- Assessment of the working atmosphere,
- Awareness of work objectives and knowledge of company processes,
- Evaluation of communication within the company (with superiors, subordinates or other departments),
- Assessment of motivation at work.
Particular emphasis should be placed on all negatively evaluated areas. As an agency dealing with employer branding in Poland, we notice that Polish employees – especially representatives of the millennial generation – usually do not like it when an employer does not take care of their work-life balance or forces them to stay at work after hours.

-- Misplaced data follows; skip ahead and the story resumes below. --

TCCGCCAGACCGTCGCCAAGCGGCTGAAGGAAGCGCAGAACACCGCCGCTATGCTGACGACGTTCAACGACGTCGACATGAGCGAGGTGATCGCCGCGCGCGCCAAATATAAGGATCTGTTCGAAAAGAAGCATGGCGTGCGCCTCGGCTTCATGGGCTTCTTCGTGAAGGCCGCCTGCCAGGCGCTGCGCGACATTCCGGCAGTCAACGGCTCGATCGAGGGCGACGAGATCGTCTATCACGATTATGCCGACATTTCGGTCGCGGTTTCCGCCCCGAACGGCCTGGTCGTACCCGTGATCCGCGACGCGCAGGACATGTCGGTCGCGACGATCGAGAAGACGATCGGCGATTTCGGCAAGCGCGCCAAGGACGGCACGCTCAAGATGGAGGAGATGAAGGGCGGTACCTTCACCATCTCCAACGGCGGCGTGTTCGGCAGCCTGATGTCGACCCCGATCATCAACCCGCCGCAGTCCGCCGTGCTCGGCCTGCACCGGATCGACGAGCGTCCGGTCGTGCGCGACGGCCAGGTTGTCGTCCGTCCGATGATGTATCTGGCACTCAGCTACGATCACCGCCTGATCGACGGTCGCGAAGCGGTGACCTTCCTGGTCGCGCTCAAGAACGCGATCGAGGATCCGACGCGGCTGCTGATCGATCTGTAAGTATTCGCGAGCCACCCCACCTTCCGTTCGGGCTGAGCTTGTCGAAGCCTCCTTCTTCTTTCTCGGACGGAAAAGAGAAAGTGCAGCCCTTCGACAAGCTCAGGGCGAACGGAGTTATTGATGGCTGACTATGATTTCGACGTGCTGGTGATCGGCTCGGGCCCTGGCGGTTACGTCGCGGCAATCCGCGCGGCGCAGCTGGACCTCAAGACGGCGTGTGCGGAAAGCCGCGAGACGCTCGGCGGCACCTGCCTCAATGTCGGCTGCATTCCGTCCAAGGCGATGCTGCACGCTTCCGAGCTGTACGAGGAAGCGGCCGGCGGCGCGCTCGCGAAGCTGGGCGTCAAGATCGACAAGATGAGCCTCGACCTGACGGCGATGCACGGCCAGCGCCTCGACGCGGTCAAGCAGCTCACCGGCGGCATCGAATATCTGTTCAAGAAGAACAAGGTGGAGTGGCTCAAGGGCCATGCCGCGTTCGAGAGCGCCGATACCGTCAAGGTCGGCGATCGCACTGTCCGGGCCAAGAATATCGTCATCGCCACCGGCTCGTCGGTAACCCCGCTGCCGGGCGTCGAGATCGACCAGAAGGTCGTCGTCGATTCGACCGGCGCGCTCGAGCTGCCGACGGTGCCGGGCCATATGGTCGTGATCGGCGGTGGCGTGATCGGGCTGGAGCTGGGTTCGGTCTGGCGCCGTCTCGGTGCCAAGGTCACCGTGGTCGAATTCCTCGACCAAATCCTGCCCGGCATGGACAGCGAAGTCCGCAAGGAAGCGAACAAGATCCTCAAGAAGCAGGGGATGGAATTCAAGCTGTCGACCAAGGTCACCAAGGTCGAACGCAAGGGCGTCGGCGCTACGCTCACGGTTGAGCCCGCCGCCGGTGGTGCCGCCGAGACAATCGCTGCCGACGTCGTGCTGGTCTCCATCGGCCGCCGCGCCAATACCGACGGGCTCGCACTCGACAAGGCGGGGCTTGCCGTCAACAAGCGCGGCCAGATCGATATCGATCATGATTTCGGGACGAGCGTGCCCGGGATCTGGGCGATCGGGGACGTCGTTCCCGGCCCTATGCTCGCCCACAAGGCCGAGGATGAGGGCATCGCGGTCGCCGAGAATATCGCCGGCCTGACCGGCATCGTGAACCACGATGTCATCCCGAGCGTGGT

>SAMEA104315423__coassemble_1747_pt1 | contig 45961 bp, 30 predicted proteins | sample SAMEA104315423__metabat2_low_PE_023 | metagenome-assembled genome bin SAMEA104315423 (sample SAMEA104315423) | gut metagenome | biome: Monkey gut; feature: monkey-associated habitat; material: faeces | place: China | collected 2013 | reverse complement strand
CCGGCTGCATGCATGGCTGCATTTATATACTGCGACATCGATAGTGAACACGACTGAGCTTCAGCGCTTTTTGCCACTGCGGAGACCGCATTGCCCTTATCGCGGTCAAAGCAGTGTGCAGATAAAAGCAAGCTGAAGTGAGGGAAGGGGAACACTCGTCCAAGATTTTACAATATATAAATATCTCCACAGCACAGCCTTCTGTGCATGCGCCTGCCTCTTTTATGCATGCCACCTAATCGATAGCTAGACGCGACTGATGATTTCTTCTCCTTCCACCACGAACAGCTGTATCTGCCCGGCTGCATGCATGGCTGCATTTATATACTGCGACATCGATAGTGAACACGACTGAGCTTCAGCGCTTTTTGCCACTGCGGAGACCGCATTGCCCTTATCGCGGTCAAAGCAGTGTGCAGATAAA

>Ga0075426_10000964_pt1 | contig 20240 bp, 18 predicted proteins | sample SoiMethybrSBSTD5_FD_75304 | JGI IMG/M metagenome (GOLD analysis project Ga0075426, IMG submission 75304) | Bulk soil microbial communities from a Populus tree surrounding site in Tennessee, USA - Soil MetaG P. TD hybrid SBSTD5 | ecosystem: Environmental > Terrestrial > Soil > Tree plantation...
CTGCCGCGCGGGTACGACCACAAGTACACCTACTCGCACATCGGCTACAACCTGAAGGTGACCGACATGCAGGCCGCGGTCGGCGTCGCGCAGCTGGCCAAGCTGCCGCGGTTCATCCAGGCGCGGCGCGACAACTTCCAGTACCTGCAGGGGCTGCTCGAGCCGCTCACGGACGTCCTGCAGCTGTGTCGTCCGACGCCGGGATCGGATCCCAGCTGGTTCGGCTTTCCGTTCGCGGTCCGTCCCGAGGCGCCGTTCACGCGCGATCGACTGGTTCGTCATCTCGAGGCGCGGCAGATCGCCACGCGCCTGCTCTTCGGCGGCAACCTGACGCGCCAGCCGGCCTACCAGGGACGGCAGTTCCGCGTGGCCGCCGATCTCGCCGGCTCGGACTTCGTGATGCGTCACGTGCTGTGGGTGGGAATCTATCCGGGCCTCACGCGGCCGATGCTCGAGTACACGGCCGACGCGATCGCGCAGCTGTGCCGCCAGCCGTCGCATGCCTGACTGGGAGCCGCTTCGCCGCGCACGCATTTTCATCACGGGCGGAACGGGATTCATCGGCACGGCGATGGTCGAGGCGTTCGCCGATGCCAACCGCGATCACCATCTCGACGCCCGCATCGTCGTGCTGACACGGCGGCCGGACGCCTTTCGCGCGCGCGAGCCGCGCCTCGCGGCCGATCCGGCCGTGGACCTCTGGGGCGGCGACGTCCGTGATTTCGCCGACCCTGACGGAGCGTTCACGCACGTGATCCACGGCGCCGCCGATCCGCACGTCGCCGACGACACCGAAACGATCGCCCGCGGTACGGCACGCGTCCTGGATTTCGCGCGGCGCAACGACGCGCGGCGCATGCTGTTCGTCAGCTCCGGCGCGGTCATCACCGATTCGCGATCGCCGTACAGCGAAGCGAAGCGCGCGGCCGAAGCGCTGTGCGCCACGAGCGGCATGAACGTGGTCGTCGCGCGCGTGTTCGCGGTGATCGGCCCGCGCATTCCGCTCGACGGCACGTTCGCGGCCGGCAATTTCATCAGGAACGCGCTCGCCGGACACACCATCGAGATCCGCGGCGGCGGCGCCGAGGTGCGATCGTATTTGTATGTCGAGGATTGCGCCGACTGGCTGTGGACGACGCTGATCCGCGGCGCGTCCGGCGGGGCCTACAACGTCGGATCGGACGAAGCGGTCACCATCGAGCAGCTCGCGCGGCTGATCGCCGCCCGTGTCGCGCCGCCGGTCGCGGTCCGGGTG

When it comes to analysing the overall reputation of an employer’s brand, it is worth using web analytics tools to capture mentions of the brand online, on individual sites or social media. Current research shows unequivocally: half of all Poles apply to companies based mainly on their image.
What is the current internal communication like?
The baseline audit before starting employer branding activities in Poland should also include an analysis of how the brand is currently communicated within the company. It should analyse what tools we use to communicate with employees and with what effect. These could be:
- notice boards,
- employee newspaper,
- e-mail communication,
- company newsletter,
- internal discussion forum,
- groups (e.g. Facebook),
- video forms,
- applications for employees,
- internal meetings.
What is the current external communication like?